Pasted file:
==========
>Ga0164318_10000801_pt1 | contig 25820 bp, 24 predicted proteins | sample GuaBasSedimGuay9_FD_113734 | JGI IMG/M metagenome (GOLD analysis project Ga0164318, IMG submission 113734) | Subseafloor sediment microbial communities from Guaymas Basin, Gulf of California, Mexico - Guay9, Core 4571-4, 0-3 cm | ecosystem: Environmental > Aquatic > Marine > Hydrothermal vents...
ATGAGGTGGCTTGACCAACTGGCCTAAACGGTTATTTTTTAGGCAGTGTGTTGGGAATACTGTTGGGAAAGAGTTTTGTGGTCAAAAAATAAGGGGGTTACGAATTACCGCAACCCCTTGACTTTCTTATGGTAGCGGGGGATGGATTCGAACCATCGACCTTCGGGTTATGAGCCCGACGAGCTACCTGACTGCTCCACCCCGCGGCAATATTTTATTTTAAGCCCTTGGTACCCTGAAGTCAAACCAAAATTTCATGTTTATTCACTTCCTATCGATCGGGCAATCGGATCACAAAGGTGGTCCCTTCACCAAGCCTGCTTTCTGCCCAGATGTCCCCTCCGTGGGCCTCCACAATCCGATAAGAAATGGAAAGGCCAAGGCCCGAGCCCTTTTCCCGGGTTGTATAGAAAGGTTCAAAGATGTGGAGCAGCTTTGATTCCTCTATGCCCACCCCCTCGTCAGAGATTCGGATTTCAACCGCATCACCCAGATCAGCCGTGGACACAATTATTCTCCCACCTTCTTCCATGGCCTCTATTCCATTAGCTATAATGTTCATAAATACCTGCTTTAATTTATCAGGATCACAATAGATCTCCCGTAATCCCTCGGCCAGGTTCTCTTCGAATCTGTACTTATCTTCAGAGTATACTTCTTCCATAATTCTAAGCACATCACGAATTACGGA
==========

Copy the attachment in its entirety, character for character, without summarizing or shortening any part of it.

>Ga0164318_10000801_pt1 | contig 25820 bp, 24 predicted proteins | sample GuaBasSedimGuay9_FD_113734 | JGI IMG/M metagenome (GOLD analysis project Ga0164318, IMG submission 113734) | Subseafloor sediment microbial communities from Guaymas Basin, Gulf of California, Mexico - Guay9, Core 4571-4, 0-3 cm | ecosystem: Environmental > Aquatic > Marine > Hydrothermal vents...
ATGAGGTGGCTTGACCAACTGGCCTAAACGGTTATTTTTTAGGCAGTGTGTTGGGAATACTGTTGGGAAAGAGTTTTGTGGTCAAAAAATAAGGGGGTTACGAATTACCGCAACCCCTTGACTTTCTTATGGTAGCGGGGGATGGATTCGAACCATCGACCTTCGGGTTATGAGCCCGACGAGCTACCTGACTGCTCCACCCCGCGGCAATATTTTATTTTAAGCCCTTGGTACCCTGAAGTCAAACCAAAATTTCATGTTTATTCACTTCCTATCGATCGGGCAATCGGATCACAAAGGTGGTCCCTTCACCAAGCCTGCTTTCTGCCCAGATGTCCCCTCCGTGGGCCTCCACAATCCGATAAGAAATGGAAAGGCCAAGGCCCGAGCCCTTTTCCCGGGTTGTATAGAAAGGTTCAAAGATGTGGAGCAGCTTTGATTCCTCTATGCCCACCCCCTCGTCAGAGATTCGGATTTCAACCGCATCACCCAGATCAGCCGTGGACACAATTATTCTCCCACCTTCTTCCATGGCCTCTATTCCATTAGCTATAATGTTCATAAATACCTGCTTTAATTTATCAGGATCACAATAGATCTCCCGTAATCCCTCGGCCAGGTTCTCTTCGAATCTGTACTTATCTTCAGAGTATACTTCTTCCATAATTCTAAGCACATCACGAATTACGGA